Then comes the complete 180 that is the plot of Chapter 3 - Parabellum. It's obvious that there was a large story reduction in the sequel compared to the first, so this installment layers it on thick. It's not just that there are more story elements than before, its how they're used and which ones are thrust into the spotlight. Instead of John Wick being in a world that has a seedy underbelly with its own rules, the whole franchise becomes about that ecosystem. The garnish has become the meal as events in this movie happen just to set up things for a potential fourth installment. It seems characters are motivated by magic as people break rules established in the first two films as law. Logic and character development are thrown out of the window as John Wick scrambles to become a franchise of its own. It does do a good job fleshing out more of the world, but not for its own sake.
John Wick Chapter 3 - Parabellum is the most disappointing experience I've had in entertainment. One character says you have to kill what you love to protect it, which made The Last Jedi comparison much easier. It seems that a lot of critics really enjoyed this movie, and I've outlined some areas that it does excel in, but they are mistaken. This film is a string of disappointments that don't stop after you leave the theater. I don't want a sequel, I don't want to see it again, but I will watch the planned spinoff. The extra world building done here did a great job potentially setting that up and I am curious to see more of that setting. So you should not see this movie if you haven’t seen the other ones. You probably shouldn’t see it at all, but if you do plan on seeing it eventually, it might be better in a theater. The visuals are too gorgeous on a large screen to pass up… maybe.
With characters wasted, relationships thrown by the wayside, I am ready to do the same with this franchise
anyone thought it would be okay to rip off plot points, scenes, action set pieces, and editing styles wholesale. When the movie wasn't ripping off Skyfall, it was trying to be The Dark Knight; while it was focused on being a worse Guy Ritchie movie, it made all of its characters one dimensional. There is no shortage of tropes or cliches that this movie uses to achieve mediocrity.
This is a point of contention for me with this movie. There is a scene really early on that depicts one of the Crusades. It has a small team of archers trying to infiltrate a city and they eventually fall into an ambush. It’s directed like a modern day military movie; complete with being pinned down by enemy fire, moving through hallways, and general modern military tactics. That is not how wars were fought in the 11th century. They didn't have small archer squads go into a city that could call for catapult support and rain rocks from the sky. The addition of a fancy party at a casino didn't rub me the right way either. There were too many modern tropes that didn't belong in a medieval time period.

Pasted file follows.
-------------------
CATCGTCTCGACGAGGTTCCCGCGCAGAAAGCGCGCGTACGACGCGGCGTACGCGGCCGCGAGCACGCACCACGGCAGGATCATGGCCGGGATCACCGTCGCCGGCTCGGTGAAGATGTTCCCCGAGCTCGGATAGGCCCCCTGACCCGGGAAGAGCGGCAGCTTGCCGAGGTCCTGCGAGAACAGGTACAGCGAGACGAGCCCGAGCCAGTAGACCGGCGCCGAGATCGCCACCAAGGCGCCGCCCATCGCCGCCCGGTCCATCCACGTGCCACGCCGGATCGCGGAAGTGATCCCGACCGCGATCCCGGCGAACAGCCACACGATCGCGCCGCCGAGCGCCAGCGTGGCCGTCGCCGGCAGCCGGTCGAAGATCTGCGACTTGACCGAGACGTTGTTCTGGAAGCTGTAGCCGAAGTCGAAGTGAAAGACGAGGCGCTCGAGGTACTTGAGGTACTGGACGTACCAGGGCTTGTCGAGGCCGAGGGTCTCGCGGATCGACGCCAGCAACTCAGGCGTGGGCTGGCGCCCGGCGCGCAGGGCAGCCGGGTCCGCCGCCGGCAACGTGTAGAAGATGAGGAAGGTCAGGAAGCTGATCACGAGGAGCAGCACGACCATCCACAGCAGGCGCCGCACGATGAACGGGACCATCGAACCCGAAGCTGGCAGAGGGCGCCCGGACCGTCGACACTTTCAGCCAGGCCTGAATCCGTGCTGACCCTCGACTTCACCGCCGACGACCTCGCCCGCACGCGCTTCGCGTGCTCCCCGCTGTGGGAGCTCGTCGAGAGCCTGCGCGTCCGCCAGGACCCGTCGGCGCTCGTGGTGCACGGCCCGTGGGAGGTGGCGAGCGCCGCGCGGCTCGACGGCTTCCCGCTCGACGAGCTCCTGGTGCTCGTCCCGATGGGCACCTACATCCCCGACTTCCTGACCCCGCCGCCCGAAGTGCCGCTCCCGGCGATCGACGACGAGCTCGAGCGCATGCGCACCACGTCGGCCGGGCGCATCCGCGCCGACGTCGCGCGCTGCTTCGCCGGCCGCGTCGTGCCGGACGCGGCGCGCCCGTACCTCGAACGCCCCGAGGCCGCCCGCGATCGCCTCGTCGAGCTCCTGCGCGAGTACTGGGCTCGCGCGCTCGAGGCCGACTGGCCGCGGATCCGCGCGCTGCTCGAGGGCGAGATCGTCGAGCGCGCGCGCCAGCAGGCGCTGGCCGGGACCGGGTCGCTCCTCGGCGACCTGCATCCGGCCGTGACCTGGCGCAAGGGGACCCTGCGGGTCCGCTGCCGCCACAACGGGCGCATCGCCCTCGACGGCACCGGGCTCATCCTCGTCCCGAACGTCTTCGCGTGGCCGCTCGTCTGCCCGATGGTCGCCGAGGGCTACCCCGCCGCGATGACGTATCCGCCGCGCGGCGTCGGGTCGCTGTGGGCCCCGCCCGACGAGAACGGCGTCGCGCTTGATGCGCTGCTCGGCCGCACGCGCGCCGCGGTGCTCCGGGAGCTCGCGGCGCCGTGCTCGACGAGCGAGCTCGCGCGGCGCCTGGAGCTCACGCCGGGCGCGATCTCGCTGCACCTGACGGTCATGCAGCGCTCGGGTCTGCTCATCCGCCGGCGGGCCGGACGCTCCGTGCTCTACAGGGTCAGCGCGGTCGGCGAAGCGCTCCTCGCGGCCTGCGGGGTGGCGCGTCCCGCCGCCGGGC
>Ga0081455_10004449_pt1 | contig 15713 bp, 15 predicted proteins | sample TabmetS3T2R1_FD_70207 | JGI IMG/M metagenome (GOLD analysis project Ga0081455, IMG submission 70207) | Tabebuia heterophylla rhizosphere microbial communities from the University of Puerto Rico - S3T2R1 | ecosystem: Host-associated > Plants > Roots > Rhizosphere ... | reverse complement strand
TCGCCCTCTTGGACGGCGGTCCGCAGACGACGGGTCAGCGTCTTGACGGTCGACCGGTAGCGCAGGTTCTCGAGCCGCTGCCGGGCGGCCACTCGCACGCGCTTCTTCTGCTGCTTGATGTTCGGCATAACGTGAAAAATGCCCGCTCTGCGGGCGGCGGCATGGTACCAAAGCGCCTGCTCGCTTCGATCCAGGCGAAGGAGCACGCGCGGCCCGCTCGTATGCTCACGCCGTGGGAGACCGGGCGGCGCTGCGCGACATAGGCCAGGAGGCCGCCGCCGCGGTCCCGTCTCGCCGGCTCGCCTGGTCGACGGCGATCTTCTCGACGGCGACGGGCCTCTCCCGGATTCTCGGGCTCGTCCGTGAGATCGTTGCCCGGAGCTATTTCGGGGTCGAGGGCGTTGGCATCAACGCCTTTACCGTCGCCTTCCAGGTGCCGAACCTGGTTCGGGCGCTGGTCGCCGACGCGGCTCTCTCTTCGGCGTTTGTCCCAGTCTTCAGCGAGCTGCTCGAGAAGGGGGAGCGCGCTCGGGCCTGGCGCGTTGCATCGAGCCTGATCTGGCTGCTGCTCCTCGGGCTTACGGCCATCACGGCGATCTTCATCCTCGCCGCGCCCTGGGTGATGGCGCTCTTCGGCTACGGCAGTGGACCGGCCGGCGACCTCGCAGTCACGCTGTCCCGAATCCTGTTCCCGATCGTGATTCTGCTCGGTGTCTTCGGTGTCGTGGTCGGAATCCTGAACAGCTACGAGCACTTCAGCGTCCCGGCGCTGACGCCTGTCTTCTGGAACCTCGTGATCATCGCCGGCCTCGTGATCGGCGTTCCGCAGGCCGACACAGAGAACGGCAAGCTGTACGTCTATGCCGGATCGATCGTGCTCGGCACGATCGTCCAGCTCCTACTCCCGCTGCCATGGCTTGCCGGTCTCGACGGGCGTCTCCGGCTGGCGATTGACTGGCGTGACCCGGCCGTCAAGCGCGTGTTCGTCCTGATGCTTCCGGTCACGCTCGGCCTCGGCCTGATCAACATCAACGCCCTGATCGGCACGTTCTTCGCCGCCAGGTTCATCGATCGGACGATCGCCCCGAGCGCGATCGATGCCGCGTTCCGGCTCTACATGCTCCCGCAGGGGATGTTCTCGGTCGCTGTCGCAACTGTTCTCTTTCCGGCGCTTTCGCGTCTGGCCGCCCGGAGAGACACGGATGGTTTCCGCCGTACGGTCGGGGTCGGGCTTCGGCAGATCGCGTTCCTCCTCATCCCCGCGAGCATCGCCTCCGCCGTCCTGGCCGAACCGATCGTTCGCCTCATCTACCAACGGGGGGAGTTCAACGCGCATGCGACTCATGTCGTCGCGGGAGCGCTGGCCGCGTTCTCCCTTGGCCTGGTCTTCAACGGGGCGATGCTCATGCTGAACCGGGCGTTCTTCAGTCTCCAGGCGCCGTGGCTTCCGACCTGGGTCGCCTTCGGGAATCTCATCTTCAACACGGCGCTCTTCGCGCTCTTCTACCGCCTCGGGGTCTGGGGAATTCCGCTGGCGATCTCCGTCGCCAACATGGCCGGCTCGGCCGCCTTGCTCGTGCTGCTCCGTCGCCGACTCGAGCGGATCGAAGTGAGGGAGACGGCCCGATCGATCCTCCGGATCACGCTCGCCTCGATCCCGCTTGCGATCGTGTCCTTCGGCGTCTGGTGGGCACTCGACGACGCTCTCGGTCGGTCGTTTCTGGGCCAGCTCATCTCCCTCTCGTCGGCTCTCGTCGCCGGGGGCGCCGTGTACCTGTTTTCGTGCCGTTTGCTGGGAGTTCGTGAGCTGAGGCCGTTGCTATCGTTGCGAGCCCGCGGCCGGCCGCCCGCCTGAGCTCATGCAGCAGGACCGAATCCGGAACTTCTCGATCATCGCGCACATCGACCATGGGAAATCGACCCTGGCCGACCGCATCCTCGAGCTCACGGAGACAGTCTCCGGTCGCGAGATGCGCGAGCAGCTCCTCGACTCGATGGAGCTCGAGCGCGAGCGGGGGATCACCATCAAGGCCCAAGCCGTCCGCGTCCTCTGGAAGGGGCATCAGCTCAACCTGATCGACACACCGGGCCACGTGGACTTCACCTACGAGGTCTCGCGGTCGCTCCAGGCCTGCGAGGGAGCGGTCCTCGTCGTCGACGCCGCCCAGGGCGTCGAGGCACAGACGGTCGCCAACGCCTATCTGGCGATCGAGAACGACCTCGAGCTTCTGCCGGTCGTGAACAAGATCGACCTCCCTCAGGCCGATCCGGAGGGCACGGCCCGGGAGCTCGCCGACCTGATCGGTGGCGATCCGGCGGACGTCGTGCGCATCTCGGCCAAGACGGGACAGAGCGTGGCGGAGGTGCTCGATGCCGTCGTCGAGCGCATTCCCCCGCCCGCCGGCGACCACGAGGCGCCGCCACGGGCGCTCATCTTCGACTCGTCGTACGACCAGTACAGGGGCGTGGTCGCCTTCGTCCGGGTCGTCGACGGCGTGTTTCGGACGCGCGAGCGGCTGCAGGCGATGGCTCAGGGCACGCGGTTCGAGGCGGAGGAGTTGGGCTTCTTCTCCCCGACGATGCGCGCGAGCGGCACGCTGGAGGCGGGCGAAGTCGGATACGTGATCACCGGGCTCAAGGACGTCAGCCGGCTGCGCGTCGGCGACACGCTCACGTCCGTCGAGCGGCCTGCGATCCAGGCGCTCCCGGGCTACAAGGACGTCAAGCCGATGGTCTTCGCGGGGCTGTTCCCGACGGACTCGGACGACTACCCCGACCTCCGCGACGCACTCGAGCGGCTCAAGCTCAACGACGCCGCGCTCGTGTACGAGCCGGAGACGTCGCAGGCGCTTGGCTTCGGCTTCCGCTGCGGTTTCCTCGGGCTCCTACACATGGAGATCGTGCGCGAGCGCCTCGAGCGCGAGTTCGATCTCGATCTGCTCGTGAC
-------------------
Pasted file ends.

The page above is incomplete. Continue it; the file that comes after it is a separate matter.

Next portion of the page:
This is not a movie you should see, full stop. It honestly offers nothing new or fun to the audience. You would have a much better time seeing the movie it takes all of its style queues from, King Arthur: Legend of the Sword. But just like that movie, it tries to set up a franchise that will never see the light of day. Like I said before, none of the modern fairy tale movies are that good; though Robin Hood is in a league of its own at the very bottom of the list.
"I’ve been robbed of my time and money" - Anonymous
The first two-thirds of this movie is fine. Starts off strong, dips a little in the middle, but its the end that grounds the movie to a halt. The situation that the story comes up with to resolve the movie is straight up dumb. It even has the nerve to have white text over a black background like its some real story movie. It just felt silly and cheap the way it ended and doesn't end with the best last impression.
If you haven't been to the theater in months and depending on what your local theater is showing, this might be the best thing to watch. It works when it does and you cringe when it doesn't. If someone were to want to watch it after it comes to streaming, I wouldn't mind watching it again.
Snarky comment here